Please contact your GP in the first instance. He/she can assess your situation and can treat any underlying urinary tract
infection (UTI) you may have. He/she can advise and prescribe pain relief. If necessary, he/she will refer you to a specialist:
Gynaecologist, Urologist or Colorectal consultant at your local hospital.

NHS 24:
If it is out with surgery hours you can contact NHS 24 for advice. Your situation will be assessed and you will be advised accordingly. You may find just speaking to someone and listening to their suggestions - helpful and reassuring. You may be advised to contact your GP or if necessary, your local hospital Accident and Emergency department.

Mesh Helpline:
Anyone who has mesh concerns or questions regarding stress urinary incontinence or pelvic organ prolapse issues can can speak to an experienced physiotherapist who has qualifications in holistic care - in complete confidence. The mesh helpline is available on Mondays between 4.30 pm and 6.30 pm and Thursdays from 9 am to 11 am.
The helpline telephone number is: 07824537938.


Your surgeon will take a detailed history and perform an intimate examination if required. If you are in pain beforehand, please
mention this. He/she may suggest further investigations, for example MRI scan, to rule out inflammation or mass or perhaps a
cystoscopy, this is a small camera which is inserted into your bladder to make sure it is working normally and to ensure that no
mesh has eroded (broken through) into your bladder. He/she may suggest a referral to a specialist physiotherapist or pain
management clinic.

If mesh has eroded in your bladder, bowel, urethra or vagina or if the mesh implant is not where it should be or is deemed too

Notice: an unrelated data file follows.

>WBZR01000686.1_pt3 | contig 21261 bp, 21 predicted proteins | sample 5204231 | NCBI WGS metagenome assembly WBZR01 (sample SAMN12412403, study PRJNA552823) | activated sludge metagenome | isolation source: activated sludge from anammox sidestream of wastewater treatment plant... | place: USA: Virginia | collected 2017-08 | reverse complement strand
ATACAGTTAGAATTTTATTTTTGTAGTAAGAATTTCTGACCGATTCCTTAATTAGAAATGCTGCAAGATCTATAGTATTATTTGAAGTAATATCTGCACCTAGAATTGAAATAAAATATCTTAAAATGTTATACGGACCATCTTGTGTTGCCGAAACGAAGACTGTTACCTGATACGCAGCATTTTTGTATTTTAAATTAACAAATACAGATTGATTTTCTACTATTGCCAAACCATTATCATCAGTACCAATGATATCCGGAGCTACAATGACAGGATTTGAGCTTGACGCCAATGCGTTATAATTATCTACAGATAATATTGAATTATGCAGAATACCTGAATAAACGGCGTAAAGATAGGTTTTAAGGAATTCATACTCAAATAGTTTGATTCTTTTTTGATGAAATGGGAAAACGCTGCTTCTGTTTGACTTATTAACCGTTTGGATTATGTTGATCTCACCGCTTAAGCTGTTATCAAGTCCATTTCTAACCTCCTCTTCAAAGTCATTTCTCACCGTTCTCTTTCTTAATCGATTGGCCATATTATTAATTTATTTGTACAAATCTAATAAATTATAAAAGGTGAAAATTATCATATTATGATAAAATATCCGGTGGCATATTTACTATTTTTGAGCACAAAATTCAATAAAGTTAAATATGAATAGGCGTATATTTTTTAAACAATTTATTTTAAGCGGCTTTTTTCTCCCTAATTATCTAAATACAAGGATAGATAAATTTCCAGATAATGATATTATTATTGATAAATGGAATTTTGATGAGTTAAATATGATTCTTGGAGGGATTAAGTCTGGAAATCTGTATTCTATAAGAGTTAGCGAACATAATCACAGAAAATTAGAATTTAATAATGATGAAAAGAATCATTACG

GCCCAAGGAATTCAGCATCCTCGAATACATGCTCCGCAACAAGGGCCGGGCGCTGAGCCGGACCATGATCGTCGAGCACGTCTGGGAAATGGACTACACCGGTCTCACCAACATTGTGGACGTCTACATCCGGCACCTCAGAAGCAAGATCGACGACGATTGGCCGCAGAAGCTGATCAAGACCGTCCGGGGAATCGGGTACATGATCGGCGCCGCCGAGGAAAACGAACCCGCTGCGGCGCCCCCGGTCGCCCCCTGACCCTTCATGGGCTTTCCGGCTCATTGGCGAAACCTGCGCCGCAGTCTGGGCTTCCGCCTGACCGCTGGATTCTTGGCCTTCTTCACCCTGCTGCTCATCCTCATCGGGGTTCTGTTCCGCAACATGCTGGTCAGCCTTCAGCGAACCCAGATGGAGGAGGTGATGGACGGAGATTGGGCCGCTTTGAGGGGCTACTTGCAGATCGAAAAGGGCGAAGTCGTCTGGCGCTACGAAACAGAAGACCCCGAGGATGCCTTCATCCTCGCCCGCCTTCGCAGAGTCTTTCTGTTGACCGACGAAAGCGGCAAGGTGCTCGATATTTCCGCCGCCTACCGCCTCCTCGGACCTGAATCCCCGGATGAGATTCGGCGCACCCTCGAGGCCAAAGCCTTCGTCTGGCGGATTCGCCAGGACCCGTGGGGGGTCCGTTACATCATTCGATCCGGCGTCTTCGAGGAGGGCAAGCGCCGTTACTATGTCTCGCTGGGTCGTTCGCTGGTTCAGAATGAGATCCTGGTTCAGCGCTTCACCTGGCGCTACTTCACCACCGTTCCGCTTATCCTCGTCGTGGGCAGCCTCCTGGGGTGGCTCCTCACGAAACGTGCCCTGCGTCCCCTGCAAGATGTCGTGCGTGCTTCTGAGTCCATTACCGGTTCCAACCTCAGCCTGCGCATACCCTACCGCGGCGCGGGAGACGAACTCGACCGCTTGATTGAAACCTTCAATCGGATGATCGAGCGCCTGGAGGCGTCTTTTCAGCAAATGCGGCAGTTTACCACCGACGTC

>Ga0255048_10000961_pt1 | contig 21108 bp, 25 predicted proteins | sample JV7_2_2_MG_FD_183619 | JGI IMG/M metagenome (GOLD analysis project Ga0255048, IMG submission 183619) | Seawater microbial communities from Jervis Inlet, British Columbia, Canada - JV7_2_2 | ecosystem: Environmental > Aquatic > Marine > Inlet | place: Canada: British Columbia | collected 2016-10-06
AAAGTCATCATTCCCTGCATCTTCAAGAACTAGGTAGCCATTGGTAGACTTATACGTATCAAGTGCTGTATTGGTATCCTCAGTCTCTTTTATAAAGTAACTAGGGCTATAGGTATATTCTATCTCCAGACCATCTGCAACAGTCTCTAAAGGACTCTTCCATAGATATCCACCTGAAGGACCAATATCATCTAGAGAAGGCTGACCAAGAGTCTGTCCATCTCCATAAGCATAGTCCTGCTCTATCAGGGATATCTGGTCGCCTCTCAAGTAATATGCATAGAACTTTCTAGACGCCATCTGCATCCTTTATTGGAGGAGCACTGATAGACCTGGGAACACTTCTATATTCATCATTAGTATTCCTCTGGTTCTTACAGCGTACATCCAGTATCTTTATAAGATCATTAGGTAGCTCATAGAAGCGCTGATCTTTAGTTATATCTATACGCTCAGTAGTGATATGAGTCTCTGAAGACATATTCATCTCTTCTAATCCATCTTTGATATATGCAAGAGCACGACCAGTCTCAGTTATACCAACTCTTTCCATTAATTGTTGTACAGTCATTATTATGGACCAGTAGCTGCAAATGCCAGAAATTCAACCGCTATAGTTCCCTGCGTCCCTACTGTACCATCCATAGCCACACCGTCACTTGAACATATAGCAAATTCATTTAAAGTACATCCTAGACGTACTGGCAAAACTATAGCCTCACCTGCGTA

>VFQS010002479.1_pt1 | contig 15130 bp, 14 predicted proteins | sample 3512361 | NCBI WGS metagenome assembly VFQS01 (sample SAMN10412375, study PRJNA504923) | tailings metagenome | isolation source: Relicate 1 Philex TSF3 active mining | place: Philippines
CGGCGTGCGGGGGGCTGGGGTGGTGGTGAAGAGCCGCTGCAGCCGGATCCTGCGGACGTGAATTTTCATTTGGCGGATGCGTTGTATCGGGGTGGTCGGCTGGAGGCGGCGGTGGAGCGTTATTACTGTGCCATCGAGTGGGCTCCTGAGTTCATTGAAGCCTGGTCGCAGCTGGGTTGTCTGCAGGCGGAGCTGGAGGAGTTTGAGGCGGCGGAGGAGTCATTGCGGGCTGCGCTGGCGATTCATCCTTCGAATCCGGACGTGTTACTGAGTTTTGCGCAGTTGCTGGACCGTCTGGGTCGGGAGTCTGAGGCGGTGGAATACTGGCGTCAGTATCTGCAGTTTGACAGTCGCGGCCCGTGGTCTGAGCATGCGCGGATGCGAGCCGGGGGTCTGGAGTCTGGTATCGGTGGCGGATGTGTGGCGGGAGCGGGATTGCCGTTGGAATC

tight, then the surgeon will discuss your options, this is likely to include partial or complete mesh removal. At this point if it is not
offered, it is advisable that you ask to be referred to one of Scotland’s recognised mesh expert multi-disciplinary teams (MDTs)
for an additional opinion. Mesh removal can be challenging and even in experienced hands, there is no guarantee that your
symptoms will be resolved. In some cases symptoms may worsen after mesh removal.

Do your research and ask as many questions as possible. Anything you don’t understand, ask that it is explained in layman’s
terms. Read through patient information leaflets and weigh-up the pros vs cons. Do not feel under pressure to make any
decisions on the day, take time to consider all options and discuss with your family or friends. The next decision you make
could be life-changing and it is important that you are satisfied before consenting.

Questions you may want to consider asking your surgeon before mesh removal

• How many mesh removals have you done and how many have been deemed a success by your patients?

• Is partial or complete removal better in my case?

• Will partial removal need to be repeated in the future?

• Can you remove as much of the mesh implant as is safe to do so in one surgery?

• Will you remove the ends/arms of the device and what are the risks involved?

• What is the risk of nerve damage?

• Is my incontinence/prolapse likely to return and if so, can this be repaired using traditional non-mesh repairs?

• Is it true that ultrasound is the only device that shows mesh clearly?

• Do you use ultrasound to map out the mesh implant before surgery and if not why?

• How can you follow the path of a partially removed mesh implant without ultrasound to guide you?

• Will you use a camera to limit the risk of damage to my bladder or lower bowels?

• How long will my recovery be and what can I expect?

• If mesh remains inside me can I have an annual check-up to ensure that complications do not develop in the future?

• Do you send removed mesh to the lab for testing if there is infection?

• Can you preserve my removed mesh in the lab for legal purposes?

• Will you report my mesh complication/adverse incident to the Medicines and Healthcare Products Regulatory Agency (MHRA)?